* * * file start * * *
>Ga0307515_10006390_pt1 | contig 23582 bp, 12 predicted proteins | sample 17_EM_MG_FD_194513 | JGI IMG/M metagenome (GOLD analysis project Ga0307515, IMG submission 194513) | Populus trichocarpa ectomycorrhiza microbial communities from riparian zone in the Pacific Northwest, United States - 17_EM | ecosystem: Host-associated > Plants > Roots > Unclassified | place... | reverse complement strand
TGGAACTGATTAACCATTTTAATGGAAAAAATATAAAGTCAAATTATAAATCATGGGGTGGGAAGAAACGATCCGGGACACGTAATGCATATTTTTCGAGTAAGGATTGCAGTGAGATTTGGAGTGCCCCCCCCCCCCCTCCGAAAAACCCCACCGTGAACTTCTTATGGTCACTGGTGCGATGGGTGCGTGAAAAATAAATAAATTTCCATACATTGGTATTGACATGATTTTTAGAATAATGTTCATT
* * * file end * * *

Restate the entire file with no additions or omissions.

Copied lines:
>Ga0307515_10006390_pt1 | contig 23582 bp, 12 predicted proteins | sample 17_EM_MG_FD_194513 | JGI IMG/M metagenome (GOLD analysis project Ga0307515, IMG submission 194513) | Populus trichocarpa ectomycorrhiza microbial communities from riparian zone in the Pacific Northwest, United States - 17_EM | ecosystem: Host-associated > Plants > Roots > Unclassified | place... | reverse complement strand
TGGAACTGATTAACCATTTTAATGGAAAAAATATAAAGTCAAATTATAAATCATGGGGTGGGAAGAAACGATCCGGGACACGTAATGCATATTTTTCGAGTAAGGATTGCAGTGAGATTTGGAGTGCCCCCCCCCCCCCTCCGAAAAACCCCACCGTGAACTTCTTATGGTCACTGGTGCGATGGGTGCGTGAAAAATAAATAAATTTCCATACATTGGTATTGACATGATTTTTAGAATAATGTTCATT